Even as artificial intelligence crosses unlikely thresholds and spurs stock prices, it isn’t having a discernible effect on the economy. Measured productivity has been declining for more than a decade in the United States and abroad. It calls to mind Solow’s paradox, a 1987 observation by the Nobel laureate economist Robert Solow, who noted that one “can see the computer age everywhere but in the productivity statistics.”
It shouldn’t be a surprise that the same thing is happening with artificial intelligence, or AI, according to MIT’s Erik Brynjolfsson, MIT PhD candidate Daniel Rock, and Chicago Booth’s Chad Syverson. AI is a once-in-a-lifetime, general-purpose technology that promises to provide an “engine of growth,” they write. This was also true of the steam engine, electricity, and the internal combustion engine.
And yet, the researchers point out, the steam technologies that drove the US industrial revolution took nearly 50 years to show up in rising productivity statistics. And the first 25 years after the development of the electric motor and internal combustion engine were associated with a productivity slump, with growth of less than 1.5 percent a year. Then in 1915, the pace of economic expansion doubled for 10 years.
In these cases, the researchers find signs of what they call “the productivity J-curve,” a period in economic data when productivity growth is underestimated, followed by a period when it’s overestimated. This dynamic may have also applied to the computer-powered information-technology era, with 25 years of slow productivity growth followed by a decadelong acceleration, from 1995 through 2005.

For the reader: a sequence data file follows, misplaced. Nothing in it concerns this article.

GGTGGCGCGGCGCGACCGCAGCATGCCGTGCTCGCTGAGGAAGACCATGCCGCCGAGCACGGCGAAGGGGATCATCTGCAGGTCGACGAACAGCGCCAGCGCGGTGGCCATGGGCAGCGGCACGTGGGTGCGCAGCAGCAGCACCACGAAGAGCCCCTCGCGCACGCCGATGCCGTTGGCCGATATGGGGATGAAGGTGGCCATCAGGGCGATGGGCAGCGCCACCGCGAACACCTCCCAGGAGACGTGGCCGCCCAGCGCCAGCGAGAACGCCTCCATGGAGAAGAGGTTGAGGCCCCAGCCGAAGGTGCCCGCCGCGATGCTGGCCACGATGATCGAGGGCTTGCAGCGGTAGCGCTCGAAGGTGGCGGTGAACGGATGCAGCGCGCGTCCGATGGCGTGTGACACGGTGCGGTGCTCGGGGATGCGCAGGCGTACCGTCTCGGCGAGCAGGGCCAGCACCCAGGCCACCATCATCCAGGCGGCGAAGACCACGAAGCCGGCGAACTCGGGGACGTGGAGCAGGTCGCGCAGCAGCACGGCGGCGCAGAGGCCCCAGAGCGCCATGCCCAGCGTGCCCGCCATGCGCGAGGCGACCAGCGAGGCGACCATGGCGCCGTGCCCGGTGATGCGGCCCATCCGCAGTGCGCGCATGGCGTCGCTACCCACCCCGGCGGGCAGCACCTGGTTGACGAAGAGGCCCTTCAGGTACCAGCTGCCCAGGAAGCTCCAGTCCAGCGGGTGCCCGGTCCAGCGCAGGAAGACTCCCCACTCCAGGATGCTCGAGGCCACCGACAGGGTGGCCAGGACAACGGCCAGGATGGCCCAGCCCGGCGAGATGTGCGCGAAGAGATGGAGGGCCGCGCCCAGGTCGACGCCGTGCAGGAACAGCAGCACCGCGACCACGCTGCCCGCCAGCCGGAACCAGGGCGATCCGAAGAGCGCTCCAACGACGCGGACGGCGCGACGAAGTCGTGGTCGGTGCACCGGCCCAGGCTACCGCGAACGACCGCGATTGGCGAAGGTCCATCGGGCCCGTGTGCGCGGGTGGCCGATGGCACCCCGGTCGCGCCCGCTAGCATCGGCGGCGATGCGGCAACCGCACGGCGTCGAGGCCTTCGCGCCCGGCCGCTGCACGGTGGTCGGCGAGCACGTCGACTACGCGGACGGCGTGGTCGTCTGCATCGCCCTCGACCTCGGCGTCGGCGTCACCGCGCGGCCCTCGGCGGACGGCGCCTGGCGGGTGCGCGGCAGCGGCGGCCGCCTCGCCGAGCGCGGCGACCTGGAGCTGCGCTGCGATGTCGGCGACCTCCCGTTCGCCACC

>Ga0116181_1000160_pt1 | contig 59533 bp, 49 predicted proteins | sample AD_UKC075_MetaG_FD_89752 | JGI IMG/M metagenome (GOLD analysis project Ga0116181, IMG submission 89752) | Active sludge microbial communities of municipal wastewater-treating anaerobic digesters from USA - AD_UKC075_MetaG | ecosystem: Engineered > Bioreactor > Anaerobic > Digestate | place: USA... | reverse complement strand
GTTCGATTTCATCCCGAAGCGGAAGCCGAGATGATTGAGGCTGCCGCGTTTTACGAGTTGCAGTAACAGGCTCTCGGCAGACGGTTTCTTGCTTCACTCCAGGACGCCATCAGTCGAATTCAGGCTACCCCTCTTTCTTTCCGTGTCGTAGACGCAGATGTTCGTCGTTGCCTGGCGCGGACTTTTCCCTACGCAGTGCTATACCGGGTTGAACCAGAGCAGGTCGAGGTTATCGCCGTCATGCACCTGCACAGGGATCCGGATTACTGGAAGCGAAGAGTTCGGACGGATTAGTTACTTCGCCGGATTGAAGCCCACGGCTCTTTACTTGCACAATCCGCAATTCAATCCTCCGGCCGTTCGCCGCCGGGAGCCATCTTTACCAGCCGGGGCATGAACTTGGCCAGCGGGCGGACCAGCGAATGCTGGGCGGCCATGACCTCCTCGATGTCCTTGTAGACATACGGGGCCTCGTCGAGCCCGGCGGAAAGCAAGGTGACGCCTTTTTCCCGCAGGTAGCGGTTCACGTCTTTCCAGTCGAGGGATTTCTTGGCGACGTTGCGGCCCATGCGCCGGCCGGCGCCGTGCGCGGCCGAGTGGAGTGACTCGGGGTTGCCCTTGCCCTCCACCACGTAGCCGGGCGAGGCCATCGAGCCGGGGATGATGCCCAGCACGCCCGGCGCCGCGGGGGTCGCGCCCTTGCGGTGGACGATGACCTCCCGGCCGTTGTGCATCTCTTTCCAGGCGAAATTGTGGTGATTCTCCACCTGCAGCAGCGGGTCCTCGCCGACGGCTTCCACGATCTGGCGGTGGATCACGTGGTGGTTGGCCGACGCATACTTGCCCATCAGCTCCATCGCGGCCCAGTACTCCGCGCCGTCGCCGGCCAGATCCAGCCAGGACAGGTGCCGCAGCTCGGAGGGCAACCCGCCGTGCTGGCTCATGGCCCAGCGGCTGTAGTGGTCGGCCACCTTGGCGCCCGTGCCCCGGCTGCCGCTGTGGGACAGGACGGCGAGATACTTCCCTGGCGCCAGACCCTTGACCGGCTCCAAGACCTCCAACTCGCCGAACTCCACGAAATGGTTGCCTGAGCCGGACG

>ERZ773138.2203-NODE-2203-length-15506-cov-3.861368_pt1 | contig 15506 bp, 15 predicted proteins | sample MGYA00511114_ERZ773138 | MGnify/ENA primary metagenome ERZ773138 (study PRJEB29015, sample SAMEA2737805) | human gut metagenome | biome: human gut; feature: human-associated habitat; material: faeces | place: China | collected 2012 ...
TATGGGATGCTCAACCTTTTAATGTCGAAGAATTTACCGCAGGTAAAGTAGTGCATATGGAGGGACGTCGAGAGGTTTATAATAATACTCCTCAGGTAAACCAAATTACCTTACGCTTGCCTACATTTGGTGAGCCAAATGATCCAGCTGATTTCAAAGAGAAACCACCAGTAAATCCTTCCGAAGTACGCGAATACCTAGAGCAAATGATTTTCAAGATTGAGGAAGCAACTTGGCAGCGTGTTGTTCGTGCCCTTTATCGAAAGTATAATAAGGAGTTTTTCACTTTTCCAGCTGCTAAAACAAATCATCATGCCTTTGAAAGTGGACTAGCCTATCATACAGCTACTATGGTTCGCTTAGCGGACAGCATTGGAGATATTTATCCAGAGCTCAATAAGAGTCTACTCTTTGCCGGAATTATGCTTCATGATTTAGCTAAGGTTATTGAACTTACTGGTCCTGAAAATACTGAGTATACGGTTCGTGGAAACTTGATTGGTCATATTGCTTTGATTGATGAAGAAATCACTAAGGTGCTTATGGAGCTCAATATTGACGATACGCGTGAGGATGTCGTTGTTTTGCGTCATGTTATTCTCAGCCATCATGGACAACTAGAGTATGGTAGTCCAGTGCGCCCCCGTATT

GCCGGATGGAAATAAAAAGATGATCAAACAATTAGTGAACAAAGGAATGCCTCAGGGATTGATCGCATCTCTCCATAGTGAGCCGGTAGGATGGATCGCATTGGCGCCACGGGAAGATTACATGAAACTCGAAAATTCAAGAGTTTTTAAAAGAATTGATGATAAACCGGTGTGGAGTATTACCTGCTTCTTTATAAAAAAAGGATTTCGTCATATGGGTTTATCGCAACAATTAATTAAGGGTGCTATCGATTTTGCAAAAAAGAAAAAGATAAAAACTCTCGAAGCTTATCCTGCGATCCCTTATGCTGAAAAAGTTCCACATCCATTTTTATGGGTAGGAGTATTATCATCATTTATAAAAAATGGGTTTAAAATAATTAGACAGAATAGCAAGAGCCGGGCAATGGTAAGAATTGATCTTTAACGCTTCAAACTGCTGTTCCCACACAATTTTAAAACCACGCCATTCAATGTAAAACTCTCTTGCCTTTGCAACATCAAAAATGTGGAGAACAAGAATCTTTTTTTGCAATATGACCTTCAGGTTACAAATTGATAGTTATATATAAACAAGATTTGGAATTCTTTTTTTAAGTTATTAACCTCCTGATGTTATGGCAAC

The shape of a measurement error
The researchers suggest that some investments in AI will take time to appear in measured productivity statistics.
Brynjolfsson et al., 2018
Why does this happen? It takes a while for businesses and workers to figure out how to harness innovative new technologies. It also requires investments in intangible developments, including “a fundamental rethinking of the organization of production itself,” the researchers find.
“Along with installing more easily measured items like physical equipment and structures capital, firms must create new business processes, develop managerial experience, train workers, patch software and build other intangibles,” the researchers write. The intangible investments associated with bringing out the potential of AI thus aren’t yet showing up in economic growth data, they argue.
The productivity J-curve is really an error in measuring total factor productivity, one of the main elements of GDP, the researchers write. The error results in an initial dip in measured productivity “while the investment rate in unmeasured capital is larger than the investment rate in other types of capital,” they find. Measured productivity then rises “as growing intangible stocks begin to affect measured production.”
Brynjolfsson, Rock, and Syverson developed a model, based on stock-market valuations that capture the magnitude of intangible investment value, to account for this measurement error. They used the model to estimate the value of intangible capital investments and demonstrate how their estimates can be used to infer more-accurate, timelier measures of total-factor-productivity growth.
The economy is early in the AI adoption wave, with start-up funding for AI having increased from $500 million in 2010 to $4 billion in 2016. According to the researchers, this implies intangible investments in AI may have accounted for 0.55 percent of “lost” output—or output that national productivity statistics didn’t measure—in 2017.
Brynjolfsson, Rock, and Syverson suggest that investments in AI are likely to grow rapidly and that the US economy may be entering a period when AI will have significant effects on estimates of productivity growth. An arrival of the benefits of intangible investments in AI over the coming decades would expectedly cause a productivity surge, the researchers find.